In Conversation: Matt Christensen, Global Head of Responsible Investment at AXA IM

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There is a quiet transformation underway in financial markets as investors seek opportunities to capitalise from the transition to a sustainable economy. 

A movement that started more than 20 years ago with niche efforts to screen investments that exclude high risk industries and businesses has now evolved to ESG integration to move into the mainstream. Screening and/or integration of environmental, social and governance (ESG) investment risks is now an industry baseline and the race is on to offer clients funds that deliver measurable sustainability impacts alongside leading financial returns. Matt Loose spoke to Matt Christensen, Global Head of Responsible Investment at AXA IM, one of the market leaders and pioneers, about its journey to add value to clients through responsible investing.

Why is AXA IM adopting a megatrends approach to investing? What value are you trying to create?

We have 20 years of socially responsible investment behind us. Responsible investing has changed enormously over this time, from an eligible universe approach, to best in class investing to the integration of ESG criteria – and it continues to evolve. As a global asset manager, we now have ESG integrated across all our investment platforms. The evidence shows us that ESG integration means that funds can outperform on a risk/return basis. Within the next five years, ESG integration is going to be the market norm. It’s no longer an option to have only a few funds with some specific asset classes.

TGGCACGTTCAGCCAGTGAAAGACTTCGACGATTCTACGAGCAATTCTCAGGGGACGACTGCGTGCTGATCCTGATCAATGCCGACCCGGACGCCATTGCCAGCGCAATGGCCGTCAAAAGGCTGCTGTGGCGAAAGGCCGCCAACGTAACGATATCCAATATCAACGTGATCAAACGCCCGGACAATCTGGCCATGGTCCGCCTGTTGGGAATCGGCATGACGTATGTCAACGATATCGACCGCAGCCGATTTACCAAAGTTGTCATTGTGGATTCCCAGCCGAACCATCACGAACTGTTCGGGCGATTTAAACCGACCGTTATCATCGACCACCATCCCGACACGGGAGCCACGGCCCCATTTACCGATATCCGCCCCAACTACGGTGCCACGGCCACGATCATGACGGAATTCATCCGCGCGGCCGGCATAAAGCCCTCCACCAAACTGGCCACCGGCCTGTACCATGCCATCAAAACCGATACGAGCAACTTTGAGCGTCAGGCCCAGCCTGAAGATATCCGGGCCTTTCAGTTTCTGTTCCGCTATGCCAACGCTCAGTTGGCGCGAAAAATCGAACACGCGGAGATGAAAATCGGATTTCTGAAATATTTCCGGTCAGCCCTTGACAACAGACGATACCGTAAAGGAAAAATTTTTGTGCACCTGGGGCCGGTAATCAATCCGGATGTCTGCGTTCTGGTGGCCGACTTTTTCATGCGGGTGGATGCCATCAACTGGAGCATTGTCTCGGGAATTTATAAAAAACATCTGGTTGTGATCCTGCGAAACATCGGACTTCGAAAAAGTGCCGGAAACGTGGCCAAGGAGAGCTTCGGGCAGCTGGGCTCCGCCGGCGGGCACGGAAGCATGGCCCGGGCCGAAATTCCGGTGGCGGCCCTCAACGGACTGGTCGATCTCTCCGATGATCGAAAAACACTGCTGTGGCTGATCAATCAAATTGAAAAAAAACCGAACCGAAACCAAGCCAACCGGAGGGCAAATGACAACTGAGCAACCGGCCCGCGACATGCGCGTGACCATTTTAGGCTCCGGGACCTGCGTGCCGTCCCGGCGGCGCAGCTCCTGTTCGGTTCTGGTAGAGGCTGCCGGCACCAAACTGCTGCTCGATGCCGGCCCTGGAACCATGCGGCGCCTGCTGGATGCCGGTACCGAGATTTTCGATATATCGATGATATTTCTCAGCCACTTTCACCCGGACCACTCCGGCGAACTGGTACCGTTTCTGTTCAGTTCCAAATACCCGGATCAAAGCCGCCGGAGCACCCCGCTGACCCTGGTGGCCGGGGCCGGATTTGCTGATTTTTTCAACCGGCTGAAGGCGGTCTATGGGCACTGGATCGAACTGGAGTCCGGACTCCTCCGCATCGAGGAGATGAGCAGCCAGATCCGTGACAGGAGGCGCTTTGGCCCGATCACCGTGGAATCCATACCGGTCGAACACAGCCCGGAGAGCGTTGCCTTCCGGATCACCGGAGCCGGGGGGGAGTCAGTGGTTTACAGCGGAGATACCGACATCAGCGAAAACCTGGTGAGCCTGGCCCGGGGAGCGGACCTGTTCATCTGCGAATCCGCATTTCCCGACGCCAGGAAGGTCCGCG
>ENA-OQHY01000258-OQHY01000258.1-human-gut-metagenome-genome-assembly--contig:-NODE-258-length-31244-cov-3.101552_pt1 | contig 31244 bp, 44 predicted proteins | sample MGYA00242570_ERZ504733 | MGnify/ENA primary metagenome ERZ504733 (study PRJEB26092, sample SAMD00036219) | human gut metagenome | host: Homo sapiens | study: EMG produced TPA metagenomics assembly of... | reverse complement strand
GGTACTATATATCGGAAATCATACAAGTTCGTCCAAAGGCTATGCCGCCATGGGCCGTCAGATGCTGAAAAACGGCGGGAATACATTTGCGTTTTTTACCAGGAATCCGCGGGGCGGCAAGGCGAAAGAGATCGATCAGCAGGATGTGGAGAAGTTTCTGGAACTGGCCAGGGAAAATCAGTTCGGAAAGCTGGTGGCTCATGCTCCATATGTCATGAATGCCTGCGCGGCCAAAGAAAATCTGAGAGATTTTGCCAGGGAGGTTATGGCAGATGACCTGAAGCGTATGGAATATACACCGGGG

Within the next five years, ESG integration is going to be the market norm. It’s no longer an option to have only a few funds with some specific asset classes.

Today we have a centralised responsible investment team that thinks about engagement, strategic trends identification, the data we need, our systems and how we integrate ESG thinking into different asset classes. We also have ESG experts working to ensure that ESG is understood within the fund management teams. This empowers investment teams to consider the ESG risk factors within their portfolios.

Looking ahead we see the significant growth in responsible investing will continue. The next phase of growth will see investors looking at impact and particularly through the lens of the Sustainable Development Goals. This means taking a strategic approach, identifying sustainability megatrends to target and seeking to deliver investment returns alongside measurable sustainability impacts. We are already being asked for this by the market, and at AXA IM, we see enormous opportunity to differentiate here.

The next phase of growth will see investors looking at impact and particularly through the lens of the Sustainable Development Goals.

Which trends are particular opportunities for AXA IM?

Our approach is informed by mega trends – like regulation, consumer interest, migration and urbanisation, that shape the investing landscape. We then look for thematic areas where we can differentiate, where we have skills and where there is opportunity across asset classes. Initially we are focused on: human capital (including gender, inequality), climate change (including the impacts on water, carbon reduction), health (including issues related to food, pharma and extending into planetary health issues like biodiversity). There will be others we think about in the future.